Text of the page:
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up. they showed up in droves. you look at the college educated, they were disgusted with both options. many didn't show up. the african-american turnout tends to be low in a lot of the cities. so the combination of hillary clinton not turning out barack obama's coalition brought about donald trump's being put in the white house. >> was there a conciliation amongst clinton supporters? >> it's hard to say when you had the comey situation and clinton voters going a little nervous about it. there was clearly some concern within the campaign in the last couple of days and they tried to get their voters out. it's one of the great questions i have. what happened to the great hillary clinton turnout mechanism. we were told they had this pham ground game, but it wasn't as
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much as what we expected it was supposed to be. >> so much was turned upside down but the biggest message seems to be the american people are ready for a change. >> they're ready for an outsi r outsider, ready for donald trump. now the question is whether his party will execute it. >> his first test was last night and he passed it. i think his second test is how does he deal with paul ripe. what does he say about his first interaction with paul ryan? is it i want to work with him for a pro-growth or i want to punish paul ryan for not being as strong of a supporter of me as i would like. >> stan, you've been writing a lot on paul ryan as house speaker. and sara is right.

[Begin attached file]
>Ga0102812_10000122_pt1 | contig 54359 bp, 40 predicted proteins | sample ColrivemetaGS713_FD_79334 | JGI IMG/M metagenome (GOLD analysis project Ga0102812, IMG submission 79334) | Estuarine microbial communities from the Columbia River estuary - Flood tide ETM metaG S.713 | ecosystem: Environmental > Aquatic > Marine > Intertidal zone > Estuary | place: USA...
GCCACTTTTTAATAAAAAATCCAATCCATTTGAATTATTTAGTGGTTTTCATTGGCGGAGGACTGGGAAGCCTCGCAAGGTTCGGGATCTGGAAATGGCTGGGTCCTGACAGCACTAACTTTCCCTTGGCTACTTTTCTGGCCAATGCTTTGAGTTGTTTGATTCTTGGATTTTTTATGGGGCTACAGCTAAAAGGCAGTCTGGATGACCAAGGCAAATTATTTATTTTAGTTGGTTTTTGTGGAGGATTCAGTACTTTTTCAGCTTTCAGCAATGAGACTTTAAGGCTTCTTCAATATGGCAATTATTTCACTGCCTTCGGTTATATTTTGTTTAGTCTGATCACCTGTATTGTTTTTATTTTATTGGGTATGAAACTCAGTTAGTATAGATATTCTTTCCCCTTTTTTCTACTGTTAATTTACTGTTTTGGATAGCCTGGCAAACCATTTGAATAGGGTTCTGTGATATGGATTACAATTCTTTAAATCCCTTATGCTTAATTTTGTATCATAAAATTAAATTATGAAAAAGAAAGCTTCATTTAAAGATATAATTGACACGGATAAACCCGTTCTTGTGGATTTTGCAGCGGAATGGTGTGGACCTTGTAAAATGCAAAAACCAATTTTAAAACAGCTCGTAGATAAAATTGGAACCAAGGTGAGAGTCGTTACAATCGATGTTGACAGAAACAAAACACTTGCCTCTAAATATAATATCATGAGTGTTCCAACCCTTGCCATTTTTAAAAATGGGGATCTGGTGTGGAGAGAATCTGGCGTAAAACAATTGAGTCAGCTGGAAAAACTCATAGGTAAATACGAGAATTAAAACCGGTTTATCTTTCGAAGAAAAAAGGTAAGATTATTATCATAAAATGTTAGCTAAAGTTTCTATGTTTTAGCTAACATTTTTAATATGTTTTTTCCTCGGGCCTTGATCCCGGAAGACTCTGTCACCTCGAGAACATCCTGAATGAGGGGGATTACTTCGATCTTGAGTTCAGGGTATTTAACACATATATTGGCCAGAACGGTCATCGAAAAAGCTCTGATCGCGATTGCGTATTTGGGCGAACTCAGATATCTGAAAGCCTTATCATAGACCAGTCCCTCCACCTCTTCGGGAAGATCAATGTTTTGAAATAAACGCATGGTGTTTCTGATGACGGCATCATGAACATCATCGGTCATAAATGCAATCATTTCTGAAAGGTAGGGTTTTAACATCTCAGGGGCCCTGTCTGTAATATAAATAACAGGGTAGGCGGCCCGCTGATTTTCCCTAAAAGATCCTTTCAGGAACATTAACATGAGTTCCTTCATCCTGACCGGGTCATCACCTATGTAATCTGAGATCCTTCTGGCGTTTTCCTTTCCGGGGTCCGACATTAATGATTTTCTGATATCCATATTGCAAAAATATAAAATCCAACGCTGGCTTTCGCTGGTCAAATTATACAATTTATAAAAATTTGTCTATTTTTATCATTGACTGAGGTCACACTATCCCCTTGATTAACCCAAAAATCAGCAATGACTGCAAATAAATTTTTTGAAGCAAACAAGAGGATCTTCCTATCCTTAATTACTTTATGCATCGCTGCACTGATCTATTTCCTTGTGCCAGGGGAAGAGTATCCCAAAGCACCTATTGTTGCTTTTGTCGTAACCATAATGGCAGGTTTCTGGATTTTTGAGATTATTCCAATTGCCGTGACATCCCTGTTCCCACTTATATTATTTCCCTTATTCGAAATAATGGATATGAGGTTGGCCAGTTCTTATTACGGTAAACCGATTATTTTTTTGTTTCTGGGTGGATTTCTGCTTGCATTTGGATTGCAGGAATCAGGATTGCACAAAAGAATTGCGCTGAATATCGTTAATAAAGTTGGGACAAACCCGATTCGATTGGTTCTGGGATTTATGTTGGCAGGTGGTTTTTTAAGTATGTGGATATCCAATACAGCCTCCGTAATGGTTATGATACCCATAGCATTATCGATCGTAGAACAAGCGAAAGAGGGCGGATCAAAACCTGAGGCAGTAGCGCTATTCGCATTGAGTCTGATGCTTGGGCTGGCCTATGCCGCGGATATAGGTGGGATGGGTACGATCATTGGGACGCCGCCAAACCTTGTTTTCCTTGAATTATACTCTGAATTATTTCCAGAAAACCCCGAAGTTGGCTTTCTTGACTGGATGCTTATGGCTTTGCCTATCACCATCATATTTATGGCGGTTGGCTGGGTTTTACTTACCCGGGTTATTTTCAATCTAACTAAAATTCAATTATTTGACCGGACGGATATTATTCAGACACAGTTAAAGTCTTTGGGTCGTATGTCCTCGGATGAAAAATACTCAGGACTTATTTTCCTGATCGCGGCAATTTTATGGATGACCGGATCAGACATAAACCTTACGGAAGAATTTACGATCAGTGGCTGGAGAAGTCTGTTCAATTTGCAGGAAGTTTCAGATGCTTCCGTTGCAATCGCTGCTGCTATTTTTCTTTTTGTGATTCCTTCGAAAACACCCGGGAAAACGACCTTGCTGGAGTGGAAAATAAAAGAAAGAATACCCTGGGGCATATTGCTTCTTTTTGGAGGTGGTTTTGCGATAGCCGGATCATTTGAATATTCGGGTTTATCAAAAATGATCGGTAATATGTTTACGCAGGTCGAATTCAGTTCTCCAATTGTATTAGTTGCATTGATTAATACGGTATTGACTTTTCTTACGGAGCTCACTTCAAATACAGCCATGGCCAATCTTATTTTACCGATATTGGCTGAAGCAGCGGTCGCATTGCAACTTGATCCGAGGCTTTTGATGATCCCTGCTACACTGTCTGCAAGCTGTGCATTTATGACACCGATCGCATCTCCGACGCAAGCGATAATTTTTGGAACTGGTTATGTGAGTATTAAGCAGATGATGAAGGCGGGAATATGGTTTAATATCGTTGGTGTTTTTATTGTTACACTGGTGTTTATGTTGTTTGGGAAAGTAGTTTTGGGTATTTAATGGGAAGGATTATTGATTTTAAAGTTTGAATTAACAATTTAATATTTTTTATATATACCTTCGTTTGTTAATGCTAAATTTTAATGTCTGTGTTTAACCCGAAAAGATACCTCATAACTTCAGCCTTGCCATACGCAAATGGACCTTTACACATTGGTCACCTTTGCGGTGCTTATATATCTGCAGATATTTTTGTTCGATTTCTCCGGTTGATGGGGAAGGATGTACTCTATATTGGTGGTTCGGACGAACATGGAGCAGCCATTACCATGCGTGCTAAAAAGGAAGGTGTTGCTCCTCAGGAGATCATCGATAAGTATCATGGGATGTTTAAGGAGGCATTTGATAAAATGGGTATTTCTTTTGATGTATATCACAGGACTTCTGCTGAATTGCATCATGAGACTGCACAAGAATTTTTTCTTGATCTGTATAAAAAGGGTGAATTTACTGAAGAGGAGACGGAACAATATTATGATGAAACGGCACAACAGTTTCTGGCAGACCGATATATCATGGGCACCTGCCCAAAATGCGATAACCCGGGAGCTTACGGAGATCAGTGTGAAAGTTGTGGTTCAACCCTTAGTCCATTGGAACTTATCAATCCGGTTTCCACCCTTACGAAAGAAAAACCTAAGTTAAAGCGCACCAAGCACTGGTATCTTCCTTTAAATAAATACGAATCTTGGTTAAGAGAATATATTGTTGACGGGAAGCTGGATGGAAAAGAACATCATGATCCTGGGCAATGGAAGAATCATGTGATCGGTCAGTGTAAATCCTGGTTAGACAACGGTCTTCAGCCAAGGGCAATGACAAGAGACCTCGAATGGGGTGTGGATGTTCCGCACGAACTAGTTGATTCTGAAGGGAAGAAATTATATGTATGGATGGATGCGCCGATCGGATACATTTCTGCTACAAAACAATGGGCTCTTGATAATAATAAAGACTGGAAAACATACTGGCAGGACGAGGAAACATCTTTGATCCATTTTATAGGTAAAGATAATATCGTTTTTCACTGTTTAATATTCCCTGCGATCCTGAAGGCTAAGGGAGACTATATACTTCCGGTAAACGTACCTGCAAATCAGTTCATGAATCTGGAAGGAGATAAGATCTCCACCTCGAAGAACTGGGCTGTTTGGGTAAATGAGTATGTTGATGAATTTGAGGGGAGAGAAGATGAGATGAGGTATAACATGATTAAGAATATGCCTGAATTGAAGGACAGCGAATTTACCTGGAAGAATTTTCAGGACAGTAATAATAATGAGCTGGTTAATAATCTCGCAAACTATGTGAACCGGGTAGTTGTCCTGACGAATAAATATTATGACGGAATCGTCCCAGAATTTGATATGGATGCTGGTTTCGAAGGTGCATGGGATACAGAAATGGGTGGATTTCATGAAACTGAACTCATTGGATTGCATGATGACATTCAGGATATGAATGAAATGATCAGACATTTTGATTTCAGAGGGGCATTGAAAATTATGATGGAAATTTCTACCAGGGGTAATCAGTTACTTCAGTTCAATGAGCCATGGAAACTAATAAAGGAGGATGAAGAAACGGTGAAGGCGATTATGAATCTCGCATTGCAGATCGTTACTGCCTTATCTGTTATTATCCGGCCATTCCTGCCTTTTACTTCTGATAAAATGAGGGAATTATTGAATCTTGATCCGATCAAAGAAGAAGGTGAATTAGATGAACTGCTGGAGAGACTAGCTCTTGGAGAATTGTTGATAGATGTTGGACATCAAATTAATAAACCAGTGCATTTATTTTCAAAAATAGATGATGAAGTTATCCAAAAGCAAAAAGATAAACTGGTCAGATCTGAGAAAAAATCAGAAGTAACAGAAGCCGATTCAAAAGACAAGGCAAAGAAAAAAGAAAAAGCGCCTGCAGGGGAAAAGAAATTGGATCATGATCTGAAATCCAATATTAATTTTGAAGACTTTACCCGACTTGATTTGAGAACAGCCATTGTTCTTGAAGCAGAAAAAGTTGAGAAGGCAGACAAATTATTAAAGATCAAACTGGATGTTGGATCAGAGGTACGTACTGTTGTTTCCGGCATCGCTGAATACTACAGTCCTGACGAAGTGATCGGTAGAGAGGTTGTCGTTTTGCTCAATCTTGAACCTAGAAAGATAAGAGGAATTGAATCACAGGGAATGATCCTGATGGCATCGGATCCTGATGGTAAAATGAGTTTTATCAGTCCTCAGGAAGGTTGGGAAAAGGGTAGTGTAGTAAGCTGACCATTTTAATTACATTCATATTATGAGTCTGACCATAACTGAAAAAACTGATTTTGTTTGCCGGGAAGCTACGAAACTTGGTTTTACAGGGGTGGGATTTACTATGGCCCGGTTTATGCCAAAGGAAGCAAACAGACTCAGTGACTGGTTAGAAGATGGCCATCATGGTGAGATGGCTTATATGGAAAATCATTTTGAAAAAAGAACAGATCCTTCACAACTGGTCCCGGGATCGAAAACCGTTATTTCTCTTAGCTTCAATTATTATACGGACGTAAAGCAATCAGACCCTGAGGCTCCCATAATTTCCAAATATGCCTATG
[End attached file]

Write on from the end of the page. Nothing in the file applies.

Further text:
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i don't think it's trump's call here. they may want to exercise their right. they may look at this, a time to put a freedom caucus speaker into their seat. ful ryan might very well decide this is not the time to try to continue in that office. >> donald trump when he made the comment that said there are some of you that didn't support me and i want to speak to you and i want to let you know i want your advice and am reaching out. he was talking largely to republicans. that toe me was an acknowledgement of that. for him to make the first move and go to support somebody other than paul ryan would be really poking the eye of the establishment who he's going to need to bring around. when you're president, you're going to eat a lot of crow. he's going to eat a lot of crow